Google Maps’ Ben Nevis Routes Potentially Fatal
Mountaineering experts have urged people against using Google Maps to find routes on Ben Nevis, the UK’s highest mountain, and other popular Munros.
BBC News reports that the John Muir Trust, which looks after the upper reaches of Ben Nevis, has concerns over a rising number of visitors to Ben Nevis using Google Maps to find a route to the summit.
Depending on how someone searches for the route, Google Maps may direct them to the car park nearest the summit as the crow flies, indicating a route described by experts as ‘highly dangerous, even for experienced climbers’.
John Muir Trust Nevis conservation officer Nathan Berrie said: “The problem is that Google Maps directs some visitors to the Upper Falls car park, presumably because it is the closest car park to the summit.
“But this is not the correct route and we often come across groups of inexperienced walkers heading towards Steall Falls or up the south slopes of Ben Nevis believing it is the route to the summit.”
Heather Morning, Mountaineering Scotland’s mountain safety adviser, said that for anyone new to hillwalking, it might seem perfectly logical to refer to Google Maps for information on how to ascend a mountain.
However, she added, when users input Ben Nevis, it directs drivers to a car park at the head of Glen Nevis, then a dotted line indicating a route to the summit.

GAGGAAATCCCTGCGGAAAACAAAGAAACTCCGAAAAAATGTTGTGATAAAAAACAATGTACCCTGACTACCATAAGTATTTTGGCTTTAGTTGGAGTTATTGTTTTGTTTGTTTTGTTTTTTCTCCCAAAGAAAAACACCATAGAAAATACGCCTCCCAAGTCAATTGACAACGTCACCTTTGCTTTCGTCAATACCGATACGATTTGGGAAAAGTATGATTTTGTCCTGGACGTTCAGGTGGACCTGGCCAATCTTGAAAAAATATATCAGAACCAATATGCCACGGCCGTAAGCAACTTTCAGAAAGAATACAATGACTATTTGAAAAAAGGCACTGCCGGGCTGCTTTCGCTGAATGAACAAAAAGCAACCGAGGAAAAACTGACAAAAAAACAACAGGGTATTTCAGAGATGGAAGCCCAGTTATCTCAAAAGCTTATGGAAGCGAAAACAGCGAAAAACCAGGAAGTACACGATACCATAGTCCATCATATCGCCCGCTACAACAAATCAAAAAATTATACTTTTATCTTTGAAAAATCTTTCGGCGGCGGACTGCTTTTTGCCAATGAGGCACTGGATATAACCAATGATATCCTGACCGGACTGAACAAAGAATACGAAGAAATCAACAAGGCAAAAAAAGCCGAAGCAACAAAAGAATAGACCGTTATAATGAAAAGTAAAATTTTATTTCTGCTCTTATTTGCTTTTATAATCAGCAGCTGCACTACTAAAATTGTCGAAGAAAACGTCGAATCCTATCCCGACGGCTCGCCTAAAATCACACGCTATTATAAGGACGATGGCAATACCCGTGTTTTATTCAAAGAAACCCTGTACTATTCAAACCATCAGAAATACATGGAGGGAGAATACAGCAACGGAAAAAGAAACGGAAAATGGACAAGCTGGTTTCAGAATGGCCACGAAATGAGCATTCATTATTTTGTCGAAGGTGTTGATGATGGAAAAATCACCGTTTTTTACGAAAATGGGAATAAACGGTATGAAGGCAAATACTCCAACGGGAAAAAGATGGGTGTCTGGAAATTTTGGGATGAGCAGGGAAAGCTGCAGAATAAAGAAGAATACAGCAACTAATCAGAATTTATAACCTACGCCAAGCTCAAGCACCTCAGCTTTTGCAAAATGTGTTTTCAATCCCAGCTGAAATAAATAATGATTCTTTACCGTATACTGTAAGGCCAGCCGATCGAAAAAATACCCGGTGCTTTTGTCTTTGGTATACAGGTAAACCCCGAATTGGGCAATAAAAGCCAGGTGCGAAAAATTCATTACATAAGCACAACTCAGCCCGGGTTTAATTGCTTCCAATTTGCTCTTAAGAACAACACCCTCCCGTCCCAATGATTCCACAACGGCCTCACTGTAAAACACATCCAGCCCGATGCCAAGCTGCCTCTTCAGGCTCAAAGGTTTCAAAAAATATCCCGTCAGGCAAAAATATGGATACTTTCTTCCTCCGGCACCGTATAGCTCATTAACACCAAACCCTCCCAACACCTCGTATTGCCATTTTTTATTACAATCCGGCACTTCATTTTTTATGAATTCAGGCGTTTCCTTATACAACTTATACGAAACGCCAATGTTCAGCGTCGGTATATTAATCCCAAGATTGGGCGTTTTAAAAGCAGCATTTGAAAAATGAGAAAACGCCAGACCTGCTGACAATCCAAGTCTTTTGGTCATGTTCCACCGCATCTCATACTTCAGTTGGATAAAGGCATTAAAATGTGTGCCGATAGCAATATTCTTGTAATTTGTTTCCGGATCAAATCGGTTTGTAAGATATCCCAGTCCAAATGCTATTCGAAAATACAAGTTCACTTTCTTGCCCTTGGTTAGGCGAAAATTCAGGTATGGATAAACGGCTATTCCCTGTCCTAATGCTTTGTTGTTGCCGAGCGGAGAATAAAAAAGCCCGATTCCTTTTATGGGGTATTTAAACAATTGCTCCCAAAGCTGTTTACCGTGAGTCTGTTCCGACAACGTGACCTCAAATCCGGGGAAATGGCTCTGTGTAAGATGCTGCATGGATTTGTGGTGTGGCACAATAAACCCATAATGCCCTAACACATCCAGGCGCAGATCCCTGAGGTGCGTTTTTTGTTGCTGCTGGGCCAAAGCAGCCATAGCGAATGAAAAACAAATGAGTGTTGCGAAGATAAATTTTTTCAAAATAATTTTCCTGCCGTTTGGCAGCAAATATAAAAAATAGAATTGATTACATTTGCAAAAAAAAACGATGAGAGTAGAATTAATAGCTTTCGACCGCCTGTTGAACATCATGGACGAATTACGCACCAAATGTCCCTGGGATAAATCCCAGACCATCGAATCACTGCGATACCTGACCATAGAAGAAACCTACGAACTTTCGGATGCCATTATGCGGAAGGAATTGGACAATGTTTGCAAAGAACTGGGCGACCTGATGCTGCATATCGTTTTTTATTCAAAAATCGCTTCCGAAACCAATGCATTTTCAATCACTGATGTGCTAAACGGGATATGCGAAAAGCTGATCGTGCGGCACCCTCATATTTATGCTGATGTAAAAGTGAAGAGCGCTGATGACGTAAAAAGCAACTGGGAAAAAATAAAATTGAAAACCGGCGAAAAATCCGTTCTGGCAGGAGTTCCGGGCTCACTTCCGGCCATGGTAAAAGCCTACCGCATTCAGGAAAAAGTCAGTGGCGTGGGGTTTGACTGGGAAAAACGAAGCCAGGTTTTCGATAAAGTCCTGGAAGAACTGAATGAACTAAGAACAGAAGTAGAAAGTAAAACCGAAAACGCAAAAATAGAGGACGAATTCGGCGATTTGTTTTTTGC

“Even the most experienced mountaineer would have difficulty following this route. The line goes through very steep, rocky and pathless terrain where even in good visibility it would be challenging to find a safe line,” she said.
“Add in low cloud and rain and the suggested Google line is potentially fatal.”
The trust claims that many other popular Munros suffer the same, computer-generated plots, which can lure unwary walkers into potentially life-threatening terrain.
For An Teallach in the northwest, a ‘walking’ route was input into the search engine and the line offered would take people over a cliff.
Heather added that it is all too easy to assume that information on the internet is up-to-date and safe, but this is not the case and there have been several incidents recently where walkers following routes download from the internet have resulted in injury or worse.
She said that modern technology can provide some amazing advantages for hillwalkers, but finding routes is not one of them.
“Walkers and climbers with even a little experience will know to read information from a map, whether digital or paper and if they are looking for downloadable routes know to use reputable sources and check several sources to ensure the information they are accessing is the right route for their level of experience and ability.”
Mountaineering Scotland and the John Muir Trust are appealing to Google to consult with them to remove the routes and advise anyone thinking of walking Ben Nevis, or any other mountain or hill, to cross-check information on a map or consult a local guide.
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